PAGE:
Yamauchi Kazutoyo was the first Edo period daimyô of Tosa han, and a general under Oda Nobunaga, Toyotomi Hideyoshi, and later, Tokugawa Ieyasu, leading troops in several of the most major battles of the closing decades of the Sengoku period.
Kazutoyo was from Owari province and was the son of Yamauchi Moritoyo, who died in battle in 1559 when Kazutoyo was fourteen. After wandering as a ronin for a time, he came into the service of Oda Nobunaga from about 1565 until the latter's death in 1582, leading troops at Anegawa and Nagashino. He continued to serve under Toyotomi Hideyoshi as he had previously, and was awarded a 400 koku domain in Karakuni, later being transferred to Nagahama in Ômi province. Following the Odawara Campaign and the Tokugawa transfer to the Kantô in 1590, Kazutoyo received the 50,000 koku fief of Kakegawa in Tôtômi province (near Shizuoka); the fief was later expanded to 60,000 koku. Kazutoyo sided with Tokugawa Ieyasu in the Sekigahara Campaign (1600) and assisted in the capture of Gifu castle, leading 2,000 men in the rear guard at the Battle of Sekigahara. Though the size of his military contribution to the campaign was not particularly considerable, Kazutoyo was one of the chief former Toyotomi retainers who willingly offered to give up all his territory to the Tokugawa, and was thus warmly rewarded for his exceptionally loyal service, being given the domain of Kôchi in Tosa province.
A group of unruly former Chôsokabe retainers, including rural samurai called ichiryô gusoku, resisted the Yamauchi transfer, holing up in the castle of Urado, firing upon envoys of the Tokugawa, and insisting that Chôsokabe Morichika be permitted to keep at least half his domain, as other lords had successfully negotiated to do. Ieyasu sent forces to help Kazutoyo take the castle, and with the help of Ii Naomasa, Suzuki Hyôe, and others, including a number of senior Chôsokabe retainers who opened the gates to the castle, the Yamauchi were able to take the castle and claim control over the domain. As a result of his reliance on Ieyasu's aid in pacifying the domain, the Yamauchi remained considerably indebted to the Tokugawa in the early stages of the Edo period; the violent way in which Kazutoyo toppled the Chôsokabe, however, led to tensions with the samurai and other people of Tosa for some time to come. Following Kazutoyo's personal arrival in the domain on 1601/1/2, many Chôsokabe retainers were banished from the domain and became ronin, while others were executed by the Yamauchi; a few rural samurai were allowed to retain their land and status, becoming gôshi, but many other rural samurai, while permitted to keep their land, were stripped of their samurai status, becoming peasants, albeit prominent ones, with many becoming village elders or headmen.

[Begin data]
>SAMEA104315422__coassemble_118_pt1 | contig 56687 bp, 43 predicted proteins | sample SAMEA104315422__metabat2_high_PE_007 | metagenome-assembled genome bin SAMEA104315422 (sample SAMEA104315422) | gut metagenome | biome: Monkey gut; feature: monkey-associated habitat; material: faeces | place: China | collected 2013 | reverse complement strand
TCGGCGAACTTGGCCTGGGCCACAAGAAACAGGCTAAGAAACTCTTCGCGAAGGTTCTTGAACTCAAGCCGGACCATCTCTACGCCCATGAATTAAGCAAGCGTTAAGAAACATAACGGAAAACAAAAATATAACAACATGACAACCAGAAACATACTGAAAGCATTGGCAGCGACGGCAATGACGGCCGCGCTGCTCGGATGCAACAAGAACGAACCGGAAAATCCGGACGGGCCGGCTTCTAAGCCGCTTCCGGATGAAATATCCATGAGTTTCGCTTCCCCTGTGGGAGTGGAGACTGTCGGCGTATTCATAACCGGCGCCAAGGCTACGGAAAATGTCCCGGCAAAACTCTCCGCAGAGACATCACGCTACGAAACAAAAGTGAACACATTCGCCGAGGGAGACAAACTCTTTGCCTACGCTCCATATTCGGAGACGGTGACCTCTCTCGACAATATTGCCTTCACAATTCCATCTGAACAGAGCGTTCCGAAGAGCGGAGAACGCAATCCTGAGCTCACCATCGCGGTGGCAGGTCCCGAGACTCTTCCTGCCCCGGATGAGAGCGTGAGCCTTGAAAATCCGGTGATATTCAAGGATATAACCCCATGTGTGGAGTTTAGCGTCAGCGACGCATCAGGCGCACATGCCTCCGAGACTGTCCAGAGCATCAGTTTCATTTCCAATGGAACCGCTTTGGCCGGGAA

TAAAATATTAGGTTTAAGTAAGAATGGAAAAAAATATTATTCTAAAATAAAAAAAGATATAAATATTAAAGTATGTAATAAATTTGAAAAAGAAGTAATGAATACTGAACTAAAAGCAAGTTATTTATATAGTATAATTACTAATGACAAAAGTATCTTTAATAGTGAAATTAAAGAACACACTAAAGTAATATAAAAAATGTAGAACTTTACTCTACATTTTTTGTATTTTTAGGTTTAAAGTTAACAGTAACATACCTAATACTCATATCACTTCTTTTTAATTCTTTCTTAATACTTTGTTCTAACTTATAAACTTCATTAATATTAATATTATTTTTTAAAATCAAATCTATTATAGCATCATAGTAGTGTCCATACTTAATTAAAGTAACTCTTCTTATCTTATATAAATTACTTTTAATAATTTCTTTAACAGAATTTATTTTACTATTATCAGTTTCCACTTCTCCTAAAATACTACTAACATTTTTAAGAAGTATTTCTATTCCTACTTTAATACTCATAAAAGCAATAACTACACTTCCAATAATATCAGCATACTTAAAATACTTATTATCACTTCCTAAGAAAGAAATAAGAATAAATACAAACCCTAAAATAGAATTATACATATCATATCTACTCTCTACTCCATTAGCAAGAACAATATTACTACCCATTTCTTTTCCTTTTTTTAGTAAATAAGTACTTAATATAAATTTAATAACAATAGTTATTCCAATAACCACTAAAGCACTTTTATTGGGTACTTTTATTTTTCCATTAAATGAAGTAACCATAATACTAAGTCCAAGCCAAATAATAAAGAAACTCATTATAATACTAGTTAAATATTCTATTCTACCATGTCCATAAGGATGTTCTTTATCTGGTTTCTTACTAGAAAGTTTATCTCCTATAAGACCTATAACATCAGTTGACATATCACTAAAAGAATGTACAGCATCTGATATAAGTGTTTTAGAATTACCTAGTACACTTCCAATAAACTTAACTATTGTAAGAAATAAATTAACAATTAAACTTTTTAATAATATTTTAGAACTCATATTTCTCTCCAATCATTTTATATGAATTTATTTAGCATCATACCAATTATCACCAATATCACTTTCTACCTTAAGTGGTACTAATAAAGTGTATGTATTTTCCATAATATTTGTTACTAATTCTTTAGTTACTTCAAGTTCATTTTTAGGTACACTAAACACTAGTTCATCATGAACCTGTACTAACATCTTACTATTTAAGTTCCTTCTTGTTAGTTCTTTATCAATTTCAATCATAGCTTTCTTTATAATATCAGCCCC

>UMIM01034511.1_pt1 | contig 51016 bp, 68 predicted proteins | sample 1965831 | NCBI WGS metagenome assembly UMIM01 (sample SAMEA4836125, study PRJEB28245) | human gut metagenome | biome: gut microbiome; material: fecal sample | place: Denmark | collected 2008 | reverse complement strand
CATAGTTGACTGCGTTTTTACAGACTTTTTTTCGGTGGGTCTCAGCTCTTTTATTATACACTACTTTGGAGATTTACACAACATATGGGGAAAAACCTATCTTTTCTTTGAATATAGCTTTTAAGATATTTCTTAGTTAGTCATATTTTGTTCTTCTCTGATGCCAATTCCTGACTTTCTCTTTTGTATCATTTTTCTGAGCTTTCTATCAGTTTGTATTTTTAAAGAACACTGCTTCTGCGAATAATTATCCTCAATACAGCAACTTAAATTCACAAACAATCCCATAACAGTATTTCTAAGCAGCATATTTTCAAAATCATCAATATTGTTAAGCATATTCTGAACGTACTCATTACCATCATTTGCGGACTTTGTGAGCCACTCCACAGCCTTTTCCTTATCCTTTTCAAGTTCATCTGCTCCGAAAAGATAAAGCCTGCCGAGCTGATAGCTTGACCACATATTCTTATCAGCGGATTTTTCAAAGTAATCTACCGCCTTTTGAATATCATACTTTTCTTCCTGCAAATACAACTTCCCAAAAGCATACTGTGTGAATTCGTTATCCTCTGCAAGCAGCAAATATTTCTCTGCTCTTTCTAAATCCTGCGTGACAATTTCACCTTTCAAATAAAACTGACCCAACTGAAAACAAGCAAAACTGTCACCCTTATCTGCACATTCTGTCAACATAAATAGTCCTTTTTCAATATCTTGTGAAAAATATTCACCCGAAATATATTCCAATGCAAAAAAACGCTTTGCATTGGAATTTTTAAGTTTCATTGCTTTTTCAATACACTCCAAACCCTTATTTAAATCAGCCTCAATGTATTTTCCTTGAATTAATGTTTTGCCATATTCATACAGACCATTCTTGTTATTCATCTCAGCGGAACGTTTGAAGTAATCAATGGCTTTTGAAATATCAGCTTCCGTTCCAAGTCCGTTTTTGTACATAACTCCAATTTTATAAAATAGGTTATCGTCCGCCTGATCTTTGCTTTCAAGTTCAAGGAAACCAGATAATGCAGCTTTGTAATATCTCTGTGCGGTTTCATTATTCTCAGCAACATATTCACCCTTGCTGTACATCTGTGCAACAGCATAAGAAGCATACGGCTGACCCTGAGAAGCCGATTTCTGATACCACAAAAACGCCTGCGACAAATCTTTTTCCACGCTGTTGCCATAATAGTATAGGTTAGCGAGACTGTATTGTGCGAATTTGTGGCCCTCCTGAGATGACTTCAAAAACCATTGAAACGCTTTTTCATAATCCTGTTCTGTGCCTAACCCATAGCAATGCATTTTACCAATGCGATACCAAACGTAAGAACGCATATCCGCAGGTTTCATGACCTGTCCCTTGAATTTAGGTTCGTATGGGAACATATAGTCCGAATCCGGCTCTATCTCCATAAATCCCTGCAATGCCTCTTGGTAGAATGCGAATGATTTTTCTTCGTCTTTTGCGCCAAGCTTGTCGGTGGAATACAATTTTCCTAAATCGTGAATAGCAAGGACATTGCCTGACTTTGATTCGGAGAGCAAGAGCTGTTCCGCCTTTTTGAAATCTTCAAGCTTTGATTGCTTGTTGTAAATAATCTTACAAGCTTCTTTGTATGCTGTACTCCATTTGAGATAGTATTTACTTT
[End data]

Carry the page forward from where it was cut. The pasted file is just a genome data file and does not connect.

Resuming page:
Tosa leaders calculated the domain's kokudaka based on Chôsokabe cadastral surveys, reporting a figure just above 200,000 koku to the Tokugawa shogunate in 1604; this figure would become the domain's official kokudaka for the remainder of the period. Kazutoyo dispersed lands to his retainers, retaining roughly 45,000 koku worth of land for himself, and granting the castle of Nakamura and land worth 20,000 koku to his brother Yamauchi Yasutoyo, while another set of lands, ranging in value from 1100 to 10,000 koku and each centered at a castle, were granted to five of his most senior retainers. Roughly one hundred lower-ranking samurai each got fiefs ranging from 20 koku to 7,000 in value, along with residences in Kôchi, while the remaining lower-ranking retainers received stipends but no land in fief. As most of Kazutoyo's retainers were not originally from Tosa, but had come with him from Honshû, they had no fiefs to be removed from, and so most were able to be easily concentrated in the new castle town of Kôchi, where they were provided with residences. Even those who were granted fiefs elsewhere in the domain were, in most cases, given collections of spots of land scattered across a number of villages; these could serve to provide the retainer with tax income, but were intentionally not well-suited to become powerful local bases of power.
|Lord of Tosa han
- Initial text from Sengoku Biographical Dictionary (Samurai-Archives.com) FWSeal & CEWest, 2005
- Luke Roberts, Mercantilism in a Japanese Domain: The Merchant Origins of Economic Nationalism in 18th-Century Tosa, Cambridge University Press (1998), 33-40.
- The family name is sometimes rendered alternatively as Yamanouchi instead of Yamauchi; the given name, similarly, is alternatively Kazutoyo or Katsutoyo.